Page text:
A series of rigid anthanthrene derivatives were synthesized by Neckers et al. with various phenyl substituents, including 4,10-diphenylanthanthrene (126) and p-tert-butylphenyl-4,6,10,12-tetraphenylanthanthrene (127)37. Compounds 126 showed a remarkably small FWHM of 14 nm with a λPL of 442 nm and a PLQY of 33% in dichloromethane (DCM). Because anthanthrene in DCM had almost isoenergetic S1 and T2 states, nonradiative relaxation pathways via intersystem crossing (ISC) decreased the PL efficiency. However, in the solid state, the T2 state had a slightly higher energy than the S1 state, making the nonradiative ISC process far less likely to occur and yielding blueshifted emission with a higher PLQY compared to that in solution. OLED devices using compounds 126 and 127 with a structure of ITO/NPB/TBADN:1.1% 126 or 127 /Alq3/MgAg exhibited narrow EL emission at a λEL of 446 nm (FWHM = 42 nm) and 472 nm (FWHM = 46 nm), respectively.

A red fluorophore, tetraphenyldibenzoperiflanthene (DBP, 128), was also synthesized by Bard et al.; this fluorophore had a narrow PL spectrum (λPL = 596 nm, FWHM = 22 nm in benzene), and its solution-processed, TADF-sensitized red-emitting OLED (ITO/PEDOT:PSS/2 wt% DBP:15 wt% DC-TC:CBP/TmPyPB/LiF/Al) was successfully fabricated by Su, showing λEL = 610 nm with a FWHM of 25 nm, an EQE of 8%, and a CIE coordinate of (0.61, 0.38)38,39. In 2020, Lee et al. reported an N-fused polyaromatic fluorophore (tDIDCz, 129) that exhibited violet emission at 393 nm in THF with a small FWHM (20 nm)40. In particular, the multiple resonance (MR) effect (discussed in detail in chapter 4) was achieved without any boron or ketone groups. The MR effect was generated by two nitrogen atoms enclosed in three aromatic rings with the LUMO distributed along the adjacent carbon atoms. The device employing tDIDCz showed a pure-violet EL emission at λEL = 401 nm with a remarkably small FWHM (14 nm).

Quinacridone derivatives

Various quinacridone derivatives based on a core structure consisting of five fused rings have proven to be green OLED emitters with great potential, showing intense fluorescence, high carrier mobility, and inherently narrow emission. However, the rigid and planar core structures readily form strong ππ stacking and intermolecular hydrogen bonding interactions in concentrated or aggregated conditions, which significantly quenches their fluorescence. Wang et al. studied the light-emitting characteristics of several quinacridone derivatives with various substituents to reduce intermolecular aggregation. For example, the quinacridone derivatives N,N-di(n-butyl)quinacridone (130) and N,N-di(n-butyl)-1,3,8,10-tetramethylquinacridone (131) showed narrow PL spectra in chloroform with a PLQY of over 90% at λPL = 538 and 532 nm, respectively (FWHM < 30 nm)41. EL devices fabricated with these molecules showed only a slight increase in the FWHM (28 and 36 nm for 130 and 131, respectively). Fluorine substituents were subsequently introduced to yield N,N′-di(n-butyl)-2,9-difluoroquinacridone (C4-DFQA, 132)42. Similar to the non-fluorinated compounds 130, C4-DFQA showed a remarkably narrow (FWHM = 21 nm) and highly efficient green PL emission in THF at 535 nm with a PLQY of 97%. The introduction of strongly electron-withdrawing fluorine atoms decreased the HOMO and LUMO energy levels, resulting in efficient electron injection and transport to improve the OLED performance. As shown in Fig. 4c, the EL spectra of the ITO/NPB/C4-DFQA/Alq3/LiF/Al device exhibited a yellowish-green emission at 553 nm with a small FWHM of 30 nm and CIE coordinates of (0.42, 0.56). The authors also attempted to extend the conjugation of the core to tune the emission properties of quinacridone derivatives43. The indole-fused quinacridone structure 5,8,15,18-tetraoctyl-5,8,15,18-tetrahydroindolo[3,2-a]indole[3′,2′:5,6]quinacridone (IDQA, 133) in toluene showed a slightly red-shifted PL maximum at 568 nm compared to that of quinacridone itself due to increased conjugation. In dilute solution, narrowband PL with an FWHM of 25 nm and a PLQY of 91% was measured, while a redshifted broadened PL spectrum with decreased PLQY was observed in concentrated solutions due to aggregation. The ITO/NPB/Alq3:IDQA (1 wt%)/Alq3/LiF/Al EL device exhibited a narrow emission at λEL = 588 nm with an FWHM of 45 nm.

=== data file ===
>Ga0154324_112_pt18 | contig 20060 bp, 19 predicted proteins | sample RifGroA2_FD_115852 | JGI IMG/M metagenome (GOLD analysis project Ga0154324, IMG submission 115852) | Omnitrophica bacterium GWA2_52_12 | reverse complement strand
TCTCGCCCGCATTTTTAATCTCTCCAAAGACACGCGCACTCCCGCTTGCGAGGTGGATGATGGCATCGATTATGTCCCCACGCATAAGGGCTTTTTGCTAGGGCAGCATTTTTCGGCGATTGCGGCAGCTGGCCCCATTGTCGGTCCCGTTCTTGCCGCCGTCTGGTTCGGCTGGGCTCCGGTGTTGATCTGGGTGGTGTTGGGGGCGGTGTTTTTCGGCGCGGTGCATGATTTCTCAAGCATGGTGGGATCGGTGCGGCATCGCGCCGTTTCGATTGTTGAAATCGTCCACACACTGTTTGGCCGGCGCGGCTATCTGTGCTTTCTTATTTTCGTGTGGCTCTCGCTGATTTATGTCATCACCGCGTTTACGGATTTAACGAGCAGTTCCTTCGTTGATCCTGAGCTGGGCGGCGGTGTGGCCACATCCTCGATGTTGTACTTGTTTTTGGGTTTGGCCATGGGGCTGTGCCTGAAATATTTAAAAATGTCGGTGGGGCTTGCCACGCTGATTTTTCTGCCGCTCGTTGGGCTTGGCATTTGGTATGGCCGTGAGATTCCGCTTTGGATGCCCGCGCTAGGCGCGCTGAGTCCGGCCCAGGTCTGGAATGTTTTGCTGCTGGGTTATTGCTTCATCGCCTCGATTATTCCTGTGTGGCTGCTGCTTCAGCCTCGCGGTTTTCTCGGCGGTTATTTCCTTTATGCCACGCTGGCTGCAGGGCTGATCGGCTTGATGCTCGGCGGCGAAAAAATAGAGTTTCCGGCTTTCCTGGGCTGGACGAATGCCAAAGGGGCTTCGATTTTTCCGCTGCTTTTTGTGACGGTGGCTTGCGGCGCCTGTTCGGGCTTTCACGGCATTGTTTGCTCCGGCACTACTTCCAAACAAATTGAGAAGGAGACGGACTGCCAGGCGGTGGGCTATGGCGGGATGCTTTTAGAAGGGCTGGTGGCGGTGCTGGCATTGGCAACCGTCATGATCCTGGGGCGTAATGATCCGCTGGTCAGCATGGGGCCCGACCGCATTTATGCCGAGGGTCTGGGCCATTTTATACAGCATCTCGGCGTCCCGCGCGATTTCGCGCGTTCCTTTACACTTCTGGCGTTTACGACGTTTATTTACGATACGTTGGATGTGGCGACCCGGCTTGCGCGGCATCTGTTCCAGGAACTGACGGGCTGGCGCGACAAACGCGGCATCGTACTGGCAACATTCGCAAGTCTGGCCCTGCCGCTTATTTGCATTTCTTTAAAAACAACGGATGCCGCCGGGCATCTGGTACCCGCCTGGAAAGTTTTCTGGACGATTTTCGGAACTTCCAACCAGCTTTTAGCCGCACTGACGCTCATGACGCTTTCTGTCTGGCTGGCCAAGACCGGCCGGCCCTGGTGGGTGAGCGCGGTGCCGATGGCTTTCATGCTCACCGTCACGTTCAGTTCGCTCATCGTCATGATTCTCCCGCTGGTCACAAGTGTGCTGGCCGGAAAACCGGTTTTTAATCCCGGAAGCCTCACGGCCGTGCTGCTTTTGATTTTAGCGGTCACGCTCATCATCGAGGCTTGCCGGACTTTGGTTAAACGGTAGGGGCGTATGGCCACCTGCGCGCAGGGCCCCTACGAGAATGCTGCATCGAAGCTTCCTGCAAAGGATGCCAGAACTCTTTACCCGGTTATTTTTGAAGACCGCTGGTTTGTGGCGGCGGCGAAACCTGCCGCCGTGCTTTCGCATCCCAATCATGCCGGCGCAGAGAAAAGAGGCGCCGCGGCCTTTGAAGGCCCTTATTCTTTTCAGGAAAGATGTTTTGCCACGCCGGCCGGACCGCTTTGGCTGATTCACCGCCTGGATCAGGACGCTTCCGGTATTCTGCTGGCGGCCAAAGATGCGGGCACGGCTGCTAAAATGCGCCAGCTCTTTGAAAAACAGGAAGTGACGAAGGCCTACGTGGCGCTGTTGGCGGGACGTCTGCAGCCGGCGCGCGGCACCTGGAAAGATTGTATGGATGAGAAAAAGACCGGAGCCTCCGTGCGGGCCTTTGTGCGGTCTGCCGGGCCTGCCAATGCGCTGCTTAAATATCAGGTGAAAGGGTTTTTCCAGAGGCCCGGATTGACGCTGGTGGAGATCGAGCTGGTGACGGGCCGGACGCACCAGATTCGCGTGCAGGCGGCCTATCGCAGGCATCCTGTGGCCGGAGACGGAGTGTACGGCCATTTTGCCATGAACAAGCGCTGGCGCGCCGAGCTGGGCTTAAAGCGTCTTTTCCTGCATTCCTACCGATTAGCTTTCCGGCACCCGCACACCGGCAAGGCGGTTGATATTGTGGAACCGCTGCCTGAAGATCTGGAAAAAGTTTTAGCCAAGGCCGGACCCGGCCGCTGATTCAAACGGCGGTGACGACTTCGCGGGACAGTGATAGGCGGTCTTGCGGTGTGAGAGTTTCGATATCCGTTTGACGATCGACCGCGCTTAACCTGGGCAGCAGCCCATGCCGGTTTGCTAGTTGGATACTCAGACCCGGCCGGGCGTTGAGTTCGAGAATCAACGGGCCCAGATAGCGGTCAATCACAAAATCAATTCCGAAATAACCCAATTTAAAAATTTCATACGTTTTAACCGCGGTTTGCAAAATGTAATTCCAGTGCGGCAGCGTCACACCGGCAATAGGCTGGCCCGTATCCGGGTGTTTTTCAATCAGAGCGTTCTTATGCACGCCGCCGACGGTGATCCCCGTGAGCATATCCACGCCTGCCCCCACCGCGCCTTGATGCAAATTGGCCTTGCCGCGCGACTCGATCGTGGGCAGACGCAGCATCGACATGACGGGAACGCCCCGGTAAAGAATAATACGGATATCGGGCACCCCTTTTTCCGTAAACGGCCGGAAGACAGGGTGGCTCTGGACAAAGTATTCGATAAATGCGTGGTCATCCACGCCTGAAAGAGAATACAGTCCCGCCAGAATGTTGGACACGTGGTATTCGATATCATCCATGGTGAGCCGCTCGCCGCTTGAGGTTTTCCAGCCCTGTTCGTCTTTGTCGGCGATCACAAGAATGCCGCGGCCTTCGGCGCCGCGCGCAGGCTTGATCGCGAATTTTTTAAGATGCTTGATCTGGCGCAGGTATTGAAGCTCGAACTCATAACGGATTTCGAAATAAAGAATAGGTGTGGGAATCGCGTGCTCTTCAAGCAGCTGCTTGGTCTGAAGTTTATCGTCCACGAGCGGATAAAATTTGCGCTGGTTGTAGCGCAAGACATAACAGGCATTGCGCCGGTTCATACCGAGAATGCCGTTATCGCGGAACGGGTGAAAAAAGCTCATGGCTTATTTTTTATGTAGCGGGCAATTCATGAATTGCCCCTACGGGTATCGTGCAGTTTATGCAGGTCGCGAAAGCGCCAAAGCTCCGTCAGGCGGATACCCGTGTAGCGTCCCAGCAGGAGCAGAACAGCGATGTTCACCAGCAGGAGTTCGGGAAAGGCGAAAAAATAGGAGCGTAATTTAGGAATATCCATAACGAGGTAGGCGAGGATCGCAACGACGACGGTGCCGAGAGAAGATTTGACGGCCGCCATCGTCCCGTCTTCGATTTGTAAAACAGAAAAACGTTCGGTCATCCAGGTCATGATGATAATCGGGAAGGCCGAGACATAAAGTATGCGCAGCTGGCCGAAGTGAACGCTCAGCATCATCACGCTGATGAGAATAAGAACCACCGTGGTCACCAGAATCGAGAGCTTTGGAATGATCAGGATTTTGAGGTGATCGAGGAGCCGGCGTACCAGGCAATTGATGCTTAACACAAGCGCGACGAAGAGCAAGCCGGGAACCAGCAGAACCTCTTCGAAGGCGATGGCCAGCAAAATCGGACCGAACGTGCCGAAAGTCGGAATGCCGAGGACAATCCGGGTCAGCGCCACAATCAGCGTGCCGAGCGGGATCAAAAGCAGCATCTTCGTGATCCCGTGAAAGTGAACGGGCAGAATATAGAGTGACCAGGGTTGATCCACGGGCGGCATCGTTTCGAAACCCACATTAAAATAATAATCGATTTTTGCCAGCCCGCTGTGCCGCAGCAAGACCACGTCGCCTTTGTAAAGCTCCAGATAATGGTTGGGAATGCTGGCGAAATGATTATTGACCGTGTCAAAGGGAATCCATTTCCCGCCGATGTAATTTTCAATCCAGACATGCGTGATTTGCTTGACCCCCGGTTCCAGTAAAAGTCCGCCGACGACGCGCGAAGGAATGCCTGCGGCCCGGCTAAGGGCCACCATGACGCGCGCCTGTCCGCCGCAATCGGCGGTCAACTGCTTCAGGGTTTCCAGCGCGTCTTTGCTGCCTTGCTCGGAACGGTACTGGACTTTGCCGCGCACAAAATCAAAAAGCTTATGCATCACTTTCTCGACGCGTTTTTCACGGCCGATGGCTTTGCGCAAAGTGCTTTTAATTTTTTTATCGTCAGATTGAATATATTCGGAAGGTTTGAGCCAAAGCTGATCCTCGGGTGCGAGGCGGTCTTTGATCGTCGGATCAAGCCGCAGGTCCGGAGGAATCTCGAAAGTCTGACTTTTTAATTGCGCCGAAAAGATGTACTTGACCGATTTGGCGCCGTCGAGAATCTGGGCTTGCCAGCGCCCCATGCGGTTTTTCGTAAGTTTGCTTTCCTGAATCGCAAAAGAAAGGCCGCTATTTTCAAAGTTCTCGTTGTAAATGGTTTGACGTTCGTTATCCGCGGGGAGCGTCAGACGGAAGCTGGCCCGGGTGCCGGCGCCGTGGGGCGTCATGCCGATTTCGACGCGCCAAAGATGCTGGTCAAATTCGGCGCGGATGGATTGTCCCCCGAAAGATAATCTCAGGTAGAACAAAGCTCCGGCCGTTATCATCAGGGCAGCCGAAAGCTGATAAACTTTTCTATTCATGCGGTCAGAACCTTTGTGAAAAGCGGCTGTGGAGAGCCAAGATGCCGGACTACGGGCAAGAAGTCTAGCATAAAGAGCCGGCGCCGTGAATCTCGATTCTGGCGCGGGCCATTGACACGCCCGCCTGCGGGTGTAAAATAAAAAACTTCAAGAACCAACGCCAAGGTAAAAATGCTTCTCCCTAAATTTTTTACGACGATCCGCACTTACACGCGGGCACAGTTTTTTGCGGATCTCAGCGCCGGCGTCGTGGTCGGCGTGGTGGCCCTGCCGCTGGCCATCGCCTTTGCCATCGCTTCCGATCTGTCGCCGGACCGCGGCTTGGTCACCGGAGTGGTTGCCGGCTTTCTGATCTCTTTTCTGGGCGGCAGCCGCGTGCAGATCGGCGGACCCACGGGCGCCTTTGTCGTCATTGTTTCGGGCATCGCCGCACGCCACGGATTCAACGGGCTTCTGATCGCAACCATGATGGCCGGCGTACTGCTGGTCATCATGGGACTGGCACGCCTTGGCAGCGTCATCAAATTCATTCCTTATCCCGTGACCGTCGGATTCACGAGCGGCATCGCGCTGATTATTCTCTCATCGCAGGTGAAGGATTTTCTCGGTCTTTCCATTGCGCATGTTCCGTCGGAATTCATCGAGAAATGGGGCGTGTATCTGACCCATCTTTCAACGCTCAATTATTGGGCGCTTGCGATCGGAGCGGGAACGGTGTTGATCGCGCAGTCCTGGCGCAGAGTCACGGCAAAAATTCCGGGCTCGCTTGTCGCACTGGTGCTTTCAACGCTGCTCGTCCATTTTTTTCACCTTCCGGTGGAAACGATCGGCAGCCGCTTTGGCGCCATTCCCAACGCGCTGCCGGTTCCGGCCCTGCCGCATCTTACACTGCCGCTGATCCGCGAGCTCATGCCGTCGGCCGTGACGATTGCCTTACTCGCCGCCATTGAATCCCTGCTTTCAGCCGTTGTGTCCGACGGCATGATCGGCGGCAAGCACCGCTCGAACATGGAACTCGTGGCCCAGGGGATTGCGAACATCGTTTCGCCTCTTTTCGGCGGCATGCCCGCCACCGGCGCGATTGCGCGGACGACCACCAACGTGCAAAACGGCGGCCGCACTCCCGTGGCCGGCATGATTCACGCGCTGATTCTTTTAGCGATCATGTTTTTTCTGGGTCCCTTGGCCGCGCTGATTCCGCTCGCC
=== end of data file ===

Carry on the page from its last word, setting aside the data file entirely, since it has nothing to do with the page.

BODIPY derivatives